Chopper isn't just a great movie - as David Poland noted on Twitter it's the movie whose success gave us the genius of Andrew Dominik and changed Eric Bana from an Australian comedian to a brooding international leading man. But it's also a great movie, violent and smart, with an extraordinary central performance.
Chopper is based on a real man, Mark "Chopper" Read, who has died at age 58. The real Read spent more than half his life in prison and was implicated in at least 19 murders, although he recently told the New York Times that he only killed "Probably about four or seven, depending on how you look at it." Read's other crimes included armed robbery, kidnapping and, perhaps most famously, torture. A prolific criminal, Read wasn't necessarily a very good one - he got caught for just about every crime he committed.
While in prison Read began writing his memoirs, and his books have become huge sellers. He personally chose Bana, then a comedian, to play him in the movie version of his life. After the success of the film and his books, Australia changed its laws so that Read could no longer profit from writing about his crimes. He ended up writing a bizarre children's book called Hooky The Cripple: The Grim Tale Of A Hunchback Who Triumphs, as well as appearing in commercials and movies and selling paintings.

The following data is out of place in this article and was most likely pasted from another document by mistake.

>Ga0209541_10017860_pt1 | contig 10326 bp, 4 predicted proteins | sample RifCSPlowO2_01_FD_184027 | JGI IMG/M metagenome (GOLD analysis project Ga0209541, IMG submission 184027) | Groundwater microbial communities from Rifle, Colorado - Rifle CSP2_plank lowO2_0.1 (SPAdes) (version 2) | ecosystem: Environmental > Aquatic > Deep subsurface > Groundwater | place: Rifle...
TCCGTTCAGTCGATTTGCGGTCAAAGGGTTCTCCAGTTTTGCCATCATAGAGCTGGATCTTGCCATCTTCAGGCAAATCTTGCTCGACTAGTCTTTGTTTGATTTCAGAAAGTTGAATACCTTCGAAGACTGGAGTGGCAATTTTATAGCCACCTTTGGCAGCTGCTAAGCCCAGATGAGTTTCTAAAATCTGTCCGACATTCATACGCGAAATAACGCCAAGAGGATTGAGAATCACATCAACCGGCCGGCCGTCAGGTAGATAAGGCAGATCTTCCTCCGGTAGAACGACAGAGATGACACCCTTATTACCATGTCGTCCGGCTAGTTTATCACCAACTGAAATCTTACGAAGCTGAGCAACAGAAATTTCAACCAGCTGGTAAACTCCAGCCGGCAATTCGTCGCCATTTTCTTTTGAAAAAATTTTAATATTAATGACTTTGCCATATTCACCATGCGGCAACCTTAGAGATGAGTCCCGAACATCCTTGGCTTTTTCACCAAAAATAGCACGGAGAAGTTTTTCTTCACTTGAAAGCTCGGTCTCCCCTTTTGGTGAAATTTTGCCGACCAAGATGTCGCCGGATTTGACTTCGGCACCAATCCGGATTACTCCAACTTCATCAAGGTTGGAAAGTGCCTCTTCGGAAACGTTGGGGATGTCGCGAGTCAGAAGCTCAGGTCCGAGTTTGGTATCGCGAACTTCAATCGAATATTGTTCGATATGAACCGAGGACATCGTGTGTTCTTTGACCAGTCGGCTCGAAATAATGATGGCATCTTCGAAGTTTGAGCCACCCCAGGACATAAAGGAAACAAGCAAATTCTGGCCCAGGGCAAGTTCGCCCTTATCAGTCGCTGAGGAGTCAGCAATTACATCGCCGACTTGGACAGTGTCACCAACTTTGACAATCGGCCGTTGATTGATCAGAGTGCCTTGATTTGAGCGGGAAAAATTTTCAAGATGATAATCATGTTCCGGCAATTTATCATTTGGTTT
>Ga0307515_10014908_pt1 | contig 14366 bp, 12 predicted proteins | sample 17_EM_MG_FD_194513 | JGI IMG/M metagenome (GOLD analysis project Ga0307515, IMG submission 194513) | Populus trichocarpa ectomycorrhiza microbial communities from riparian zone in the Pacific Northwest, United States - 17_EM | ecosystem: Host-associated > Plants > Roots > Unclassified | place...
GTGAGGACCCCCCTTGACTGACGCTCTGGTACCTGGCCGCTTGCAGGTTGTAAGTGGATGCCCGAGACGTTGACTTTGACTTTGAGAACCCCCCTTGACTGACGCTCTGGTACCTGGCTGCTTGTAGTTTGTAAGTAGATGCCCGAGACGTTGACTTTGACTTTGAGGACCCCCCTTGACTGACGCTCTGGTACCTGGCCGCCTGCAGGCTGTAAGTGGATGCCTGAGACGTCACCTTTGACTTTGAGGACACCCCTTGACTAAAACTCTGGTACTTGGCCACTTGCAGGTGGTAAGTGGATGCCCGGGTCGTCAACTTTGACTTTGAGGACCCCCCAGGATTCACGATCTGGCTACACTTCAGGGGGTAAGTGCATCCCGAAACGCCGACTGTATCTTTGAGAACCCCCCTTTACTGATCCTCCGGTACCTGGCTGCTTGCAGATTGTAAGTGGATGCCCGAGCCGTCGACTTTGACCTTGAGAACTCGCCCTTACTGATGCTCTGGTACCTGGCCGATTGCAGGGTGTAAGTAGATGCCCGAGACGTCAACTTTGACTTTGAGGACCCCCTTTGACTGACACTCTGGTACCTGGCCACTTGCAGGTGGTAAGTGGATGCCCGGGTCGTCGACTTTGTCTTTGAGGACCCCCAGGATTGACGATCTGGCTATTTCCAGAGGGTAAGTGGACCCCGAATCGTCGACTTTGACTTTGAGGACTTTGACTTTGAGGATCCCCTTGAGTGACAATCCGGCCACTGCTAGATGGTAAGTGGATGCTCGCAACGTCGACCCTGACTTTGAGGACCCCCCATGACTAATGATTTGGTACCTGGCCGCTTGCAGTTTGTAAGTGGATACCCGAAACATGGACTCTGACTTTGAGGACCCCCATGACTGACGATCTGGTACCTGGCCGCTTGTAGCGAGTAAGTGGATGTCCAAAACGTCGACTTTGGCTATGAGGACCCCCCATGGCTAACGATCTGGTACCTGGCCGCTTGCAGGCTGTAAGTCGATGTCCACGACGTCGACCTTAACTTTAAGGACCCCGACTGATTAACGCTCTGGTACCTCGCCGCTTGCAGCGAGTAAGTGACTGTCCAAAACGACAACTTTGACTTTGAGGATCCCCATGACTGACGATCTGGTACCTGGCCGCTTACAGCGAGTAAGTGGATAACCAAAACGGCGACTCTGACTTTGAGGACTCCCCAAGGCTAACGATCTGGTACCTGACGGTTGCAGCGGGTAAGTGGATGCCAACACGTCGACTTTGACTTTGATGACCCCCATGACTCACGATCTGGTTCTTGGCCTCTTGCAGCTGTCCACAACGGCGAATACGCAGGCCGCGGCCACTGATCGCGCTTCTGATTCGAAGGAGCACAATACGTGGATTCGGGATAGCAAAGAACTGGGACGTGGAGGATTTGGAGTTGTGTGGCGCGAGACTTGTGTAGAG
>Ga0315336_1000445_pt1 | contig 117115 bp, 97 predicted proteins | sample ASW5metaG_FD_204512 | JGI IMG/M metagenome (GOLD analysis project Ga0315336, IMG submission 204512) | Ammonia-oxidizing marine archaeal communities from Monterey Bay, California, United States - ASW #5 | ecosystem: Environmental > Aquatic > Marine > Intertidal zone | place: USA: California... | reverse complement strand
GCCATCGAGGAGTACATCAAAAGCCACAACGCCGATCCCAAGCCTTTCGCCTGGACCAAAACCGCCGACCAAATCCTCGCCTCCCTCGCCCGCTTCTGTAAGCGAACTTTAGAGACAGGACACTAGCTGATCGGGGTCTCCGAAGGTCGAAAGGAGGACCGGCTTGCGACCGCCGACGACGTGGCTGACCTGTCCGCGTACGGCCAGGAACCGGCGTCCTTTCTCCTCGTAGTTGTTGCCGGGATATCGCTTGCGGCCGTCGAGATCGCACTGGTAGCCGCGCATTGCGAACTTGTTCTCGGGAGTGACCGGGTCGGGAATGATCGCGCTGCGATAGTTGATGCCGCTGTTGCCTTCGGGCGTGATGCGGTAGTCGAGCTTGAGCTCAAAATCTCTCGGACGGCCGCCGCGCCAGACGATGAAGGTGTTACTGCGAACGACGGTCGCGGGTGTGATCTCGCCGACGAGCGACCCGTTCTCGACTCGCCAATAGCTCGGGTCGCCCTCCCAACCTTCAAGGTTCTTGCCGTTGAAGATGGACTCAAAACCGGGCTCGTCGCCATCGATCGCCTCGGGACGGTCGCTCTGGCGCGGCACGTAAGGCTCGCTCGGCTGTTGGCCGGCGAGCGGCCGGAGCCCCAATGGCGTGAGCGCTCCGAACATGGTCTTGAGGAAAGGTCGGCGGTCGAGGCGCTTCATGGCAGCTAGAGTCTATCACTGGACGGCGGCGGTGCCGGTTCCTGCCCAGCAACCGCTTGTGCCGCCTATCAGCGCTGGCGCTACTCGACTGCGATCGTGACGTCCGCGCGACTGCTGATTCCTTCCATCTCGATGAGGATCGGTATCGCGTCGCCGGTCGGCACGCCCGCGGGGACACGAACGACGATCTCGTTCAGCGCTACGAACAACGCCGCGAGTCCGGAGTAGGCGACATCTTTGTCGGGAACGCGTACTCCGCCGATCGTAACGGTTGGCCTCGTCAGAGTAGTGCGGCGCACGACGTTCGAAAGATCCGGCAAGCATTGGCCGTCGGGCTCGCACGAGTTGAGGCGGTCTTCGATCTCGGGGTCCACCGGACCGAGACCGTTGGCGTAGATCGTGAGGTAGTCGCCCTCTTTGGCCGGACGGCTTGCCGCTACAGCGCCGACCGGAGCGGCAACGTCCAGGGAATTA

Writing in prison changed Read's life, but it wasn't the only thing he took out of the slammer. Read contracted hepatitis while in prison and he refused a liver transplant, saying he didn't deserve one. His eventual cause of death was liver cancer, almost certainly caused by his hepatitis.
Read was a perfect example of the modern outlaw, a man whose actions were despicable but who carried with him a certain charisma and charm that made us want to look past the minor things, like torturing other humans with blowtorches. He was a truly gifted raconteur, and in a different reality he might have been able to become famous without killing a single person. That wouldn't have made for quite the same movie, though.